I’m a late and reluctant adopter to the Instant Pot. In fact, I doubt I ever would have cooked in one had I not bought one as a joke for my husband last year for Christmas.
He works out of town during the week, and I was tired of packing up meals for him to reheat in his bachelor pad. If you believed the hype — and it was hard not to when the multipurpose cooker became an Amazon darling in 2017 — he would be able to cook everything from barbecued chicken to pad Thai to yogurt and chocolate cake in just a few minutes. And all with minimal cleanup!
He immediately fell in love with his Black Friday gift. Ever since, he’s constantly crowing about how quickly he’s able to get rice, vegetables and Asian dishes onto the dinner table after work. But I maintained a healthy skepticism about the gadget and the obsessed Instant Pot community it spawned. I mean, I tend to cook a lot of stir fries and like my chicken crunchy and vegetables crispy. You can’t do that in a pressure cooker.
Marriage, though, so often is about compromise, and eventually, I agree to give the multipot a try. And wouldn’t you know it, I had to agree with my husband it’s a runaway hit for good reason.
Just how insanely popular is the Instant Pot? I currently have nine cookbooks on my desk devoted to the cooker, with recipes that embrace everything from vegetarian Indian to paleo to sous vide and “cooking from frozen.” It’s a trend that seems to only be growing.
Is it the end-all, be-all? Nope. You’re never going to make a creamy or crispy dish in it, and forget about using it for burgers or steak. But it is convenient, and it does a pretty good job for soups, stews, rice, and meat dishes that usually have to be cooked for a very long time to become tender. It’s also extremely versatile. Along with saute and slow cooker functions, it serves as a rice cooker, steamer and food warmer.
It’s fast, but not as instantaneous as the name suggests: You have to wait for the pot to come to pressure before you can cook in it, a process that can take a frustrating 15 or 20 minutes. But once you throw everything into the machine, it’s pretty much hands off. You can toss in a load of laundry or go for a quick run, or maybe just unwind with your favorite IPA.
Over the past month, I’ve made everything from Indian butter chicken, beans and bolognese sauce to spaghetti and meatballs, chipotle mac ‘n cheese and pork for tacos in the Instant Pot. It all turned out great and it’s going to be hard giving the thing back to my husband.
What won me over, I think, was following New York Times food writer Melissa Clark’s very good advice in her very good new cookbook, “Comfort in an Instant” (Clarkson Potter, October 2018).
“The key to pressure-cooker success is choosing recipes in which softness and succulence is the goal,” she writes, “and which traditionally can take hours to get there ... If you don’t ask it to do what it can’t, you won’t be disappointed.”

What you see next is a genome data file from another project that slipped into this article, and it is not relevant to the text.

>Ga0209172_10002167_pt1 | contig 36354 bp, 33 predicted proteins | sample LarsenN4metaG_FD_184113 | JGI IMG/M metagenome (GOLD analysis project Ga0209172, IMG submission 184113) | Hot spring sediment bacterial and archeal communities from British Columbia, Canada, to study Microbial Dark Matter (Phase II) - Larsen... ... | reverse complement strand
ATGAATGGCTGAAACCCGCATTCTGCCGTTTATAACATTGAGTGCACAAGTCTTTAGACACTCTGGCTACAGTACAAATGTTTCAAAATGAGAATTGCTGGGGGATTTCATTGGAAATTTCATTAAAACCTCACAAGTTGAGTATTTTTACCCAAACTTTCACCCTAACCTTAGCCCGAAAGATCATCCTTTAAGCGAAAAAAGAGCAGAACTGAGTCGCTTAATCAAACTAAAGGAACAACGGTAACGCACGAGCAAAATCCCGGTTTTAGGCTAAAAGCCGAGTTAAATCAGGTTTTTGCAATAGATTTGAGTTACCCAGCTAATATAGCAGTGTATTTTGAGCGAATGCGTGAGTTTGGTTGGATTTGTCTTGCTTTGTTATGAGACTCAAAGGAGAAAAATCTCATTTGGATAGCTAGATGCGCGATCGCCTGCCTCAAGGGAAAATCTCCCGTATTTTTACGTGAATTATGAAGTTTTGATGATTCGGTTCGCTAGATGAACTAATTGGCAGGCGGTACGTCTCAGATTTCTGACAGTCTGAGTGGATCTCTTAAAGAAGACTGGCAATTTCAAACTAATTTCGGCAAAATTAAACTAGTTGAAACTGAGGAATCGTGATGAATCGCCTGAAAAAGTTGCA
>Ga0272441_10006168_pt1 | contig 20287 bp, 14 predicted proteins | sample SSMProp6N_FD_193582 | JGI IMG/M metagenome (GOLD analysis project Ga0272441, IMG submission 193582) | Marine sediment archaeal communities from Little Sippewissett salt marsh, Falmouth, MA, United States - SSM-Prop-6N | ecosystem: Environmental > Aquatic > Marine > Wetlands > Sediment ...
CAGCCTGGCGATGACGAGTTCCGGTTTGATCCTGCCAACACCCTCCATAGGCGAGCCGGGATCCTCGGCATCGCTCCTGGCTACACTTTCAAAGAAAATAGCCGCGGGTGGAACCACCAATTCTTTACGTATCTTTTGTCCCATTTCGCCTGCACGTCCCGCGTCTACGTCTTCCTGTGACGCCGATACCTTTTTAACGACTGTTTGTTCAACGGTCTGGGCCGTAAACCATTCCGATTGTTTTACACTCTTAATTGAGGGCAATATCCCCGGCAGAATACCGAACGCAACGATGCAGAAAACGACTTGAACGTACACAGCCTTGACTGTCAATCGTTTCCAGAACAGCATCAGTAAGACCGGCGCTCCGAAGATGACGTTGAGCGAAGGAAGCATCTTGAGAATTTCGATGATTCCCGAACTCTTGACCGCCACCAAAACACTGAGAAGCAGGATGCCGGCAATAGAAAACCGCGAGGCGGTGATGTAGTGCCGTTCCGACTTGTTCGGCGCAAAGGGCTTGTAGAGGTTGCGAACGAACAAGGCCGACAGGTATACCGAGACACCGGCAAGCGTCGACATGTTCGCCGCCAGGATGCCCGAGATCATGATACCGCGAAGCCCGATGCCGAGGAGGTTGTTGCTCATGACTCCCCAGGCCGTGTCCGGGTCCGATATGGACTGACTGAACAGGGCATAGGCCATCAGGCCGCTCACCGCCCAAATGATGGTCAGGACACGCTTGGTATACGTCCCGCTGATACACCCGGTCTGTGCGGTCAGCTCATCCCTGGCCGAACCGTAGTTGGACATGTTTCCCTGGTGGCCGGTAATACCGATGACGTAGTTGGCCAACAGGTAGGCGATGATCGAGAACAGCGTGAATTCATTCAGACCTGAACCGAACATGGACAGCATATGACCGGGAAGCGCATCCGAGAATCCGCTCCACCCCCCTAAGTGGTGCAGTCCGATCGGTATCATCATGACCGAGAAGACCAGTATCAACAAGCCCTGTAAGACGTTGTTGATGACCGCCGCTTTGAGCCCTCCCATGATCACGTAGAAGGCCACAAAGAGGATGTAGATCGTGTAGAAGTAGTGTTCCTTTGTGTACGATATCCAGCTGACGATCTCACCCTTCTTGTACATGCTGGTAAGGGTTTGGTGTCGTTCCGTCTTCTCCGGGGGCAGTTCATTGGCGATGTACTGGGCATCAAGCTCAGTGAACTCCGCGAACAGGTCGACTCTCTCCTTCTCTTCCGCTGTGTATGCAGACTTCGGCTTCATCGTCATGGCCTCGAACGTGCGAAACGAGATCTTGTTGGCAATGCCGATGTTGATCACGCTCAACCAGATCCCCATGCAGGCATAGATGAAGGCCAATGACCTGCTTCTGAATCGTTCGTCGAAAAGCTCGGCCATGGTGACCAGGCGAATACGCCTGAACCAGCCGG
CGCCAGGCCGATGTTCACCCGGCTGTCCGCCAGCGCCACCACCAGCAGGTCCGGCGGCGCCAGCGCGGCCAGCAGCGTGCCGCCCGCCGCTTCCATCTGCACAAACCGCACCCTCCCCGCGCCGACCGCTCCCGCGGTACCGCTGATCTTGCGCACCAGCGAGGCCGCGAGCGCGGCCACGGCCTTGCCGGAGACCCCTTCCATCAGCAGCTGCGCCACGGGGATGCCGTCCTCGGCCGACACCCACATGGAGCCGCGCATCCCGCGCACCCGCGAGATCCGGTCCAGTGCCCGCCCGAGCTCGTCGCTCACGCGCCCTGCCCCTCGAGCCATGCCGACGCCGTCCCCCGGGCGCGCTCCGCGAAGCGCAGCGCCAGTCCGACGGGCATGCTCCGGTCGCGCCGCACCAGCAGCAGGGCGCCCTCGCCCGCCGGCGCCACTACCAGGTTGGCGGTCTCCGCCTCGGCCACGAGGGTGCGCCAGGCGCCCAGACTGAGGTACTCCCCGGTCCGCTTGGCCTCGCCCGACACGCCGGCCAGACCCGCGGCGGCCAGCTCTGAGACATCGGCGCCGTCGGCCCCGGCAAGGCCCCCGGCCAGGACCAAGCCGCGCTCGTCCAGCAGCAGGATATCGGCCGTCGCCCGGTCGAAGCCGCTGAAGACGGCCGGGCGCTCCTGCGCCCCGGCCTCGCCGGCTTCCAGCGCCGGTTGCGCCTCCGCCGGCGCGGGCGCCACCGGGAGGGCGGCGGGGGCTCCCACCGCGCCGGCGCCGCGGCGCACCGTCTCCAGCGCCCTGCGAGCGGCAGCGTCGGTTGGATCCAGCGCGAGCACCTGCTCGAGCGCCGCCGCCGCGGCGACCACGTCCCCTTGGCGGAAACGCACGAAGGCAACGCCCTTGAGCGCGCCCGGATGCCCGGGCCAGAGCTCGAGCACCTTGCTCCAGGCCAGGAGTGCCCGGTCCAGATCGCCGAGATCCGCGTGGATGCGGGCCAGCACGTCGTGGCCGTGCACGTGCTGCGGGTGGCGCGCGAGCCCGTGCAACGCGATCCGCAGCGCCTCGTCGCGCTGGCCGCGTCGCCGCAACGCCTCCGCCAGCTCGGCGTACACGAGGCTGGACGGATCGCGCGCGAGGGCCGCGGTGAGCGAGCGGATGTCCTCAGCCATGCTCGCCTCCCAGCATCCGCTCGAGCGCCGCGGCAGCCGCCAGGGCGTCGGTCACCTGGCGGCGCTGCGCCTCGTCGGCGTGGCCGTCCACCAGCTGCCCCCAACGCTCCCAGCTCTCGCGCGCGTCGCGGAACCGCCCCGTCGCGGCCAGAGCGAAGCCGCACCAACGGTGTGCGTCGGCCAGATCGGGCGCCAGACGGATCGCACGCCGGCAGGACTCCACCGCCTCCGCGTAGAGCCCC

The first recipe that caught my eye was for chicken cacciatore with mushrooms. Provided I don’t have to give the Instant Pot back just yet, I also can’t wait to try her risotto carbonara, spicy Asian chicken wings and sticky toffee pudding.
Chicken Cacciatore With Mushrooms
This classic Italian dish features bone-in chicken in tomato sauce spiked with peppers and garlic. The thighs are browned, skin-side down, using the Instant Pot’s saute function, and then pressure cooked with the veggies. For a crisper dish, you may want to cheat a little and fry the thighs in a skillet before adding them to the multipot. Serve over noodles, orzo or polenta.
2 tablespoons extra-virgin olive oil, plus more as needed, divided
2 pounds bone-in, skin-on chicken thighs, patted dry
Kosher salt and freshly ground black pepper
4 ounces cremini or white button mushrooms, thinly sliced
1 small yellow onion, thinly sliced
1 small red bell pepper, thinly sliced
2 garlic cloves, thinly sliced
¾ cup canned diced tomatoes and their liquid
¼ cup dry white or red wine
2 large sprigs rosemary
2 tablespoons drained capers
Chopped fresh basil or parsley, for garnish
Cooked polenta, egg noodles or orzo, for serving
Using the saute function (set on high, if possible), heat 1 tablespoon oil in pressure cooker pot. Season chicken with 1 teaspoon salt and ¼ teaspoon pepper and arrange thighs in a single layer, skin-side down, on bottom of pot. Cook, without moving, until well browned, about 8 minutes. Transfer chicken to a plate as it browns. (You only have to brown one side.)
Add remaining 1 tablespoon oil to pot along with mushrooms, onion, bell pepper, garlic and a pinch of salt. Saute until vegetables are tender and golden, about 5 minutes.
Add tomatoes, wine and rosemary and bring to a simmer, using a wooden spoon to scrape up any brown bits on bottom of pot. Let simmer 1 minute. Place chicken, browned side up, in pot and pour in any accumulated juices.
Lock lid into place and cook on high pressure for 13 minutes. Let pressure release naturally for 10 minutes, then manually release the remaining pressure.
Transfer chicken to serving plates; keep loosely tented with foil. Add capers to pot. Using saute function, bring sauce to a simmer and cook until thickened slightly, 5 to 7 minutes. Taste and adjust seasoning if necessary. Remove rosemary stems, Spoon sauce over chicken and top with chopped basil or parsley, if desired.
Serves 3 to 4.
— “Comfort in an Instant: 75 Comfort Food Recipes for Your Pressure Cooker, Multicooker, and Instant Pot” by Melissa Clark (Clarkson Potter; October 2018)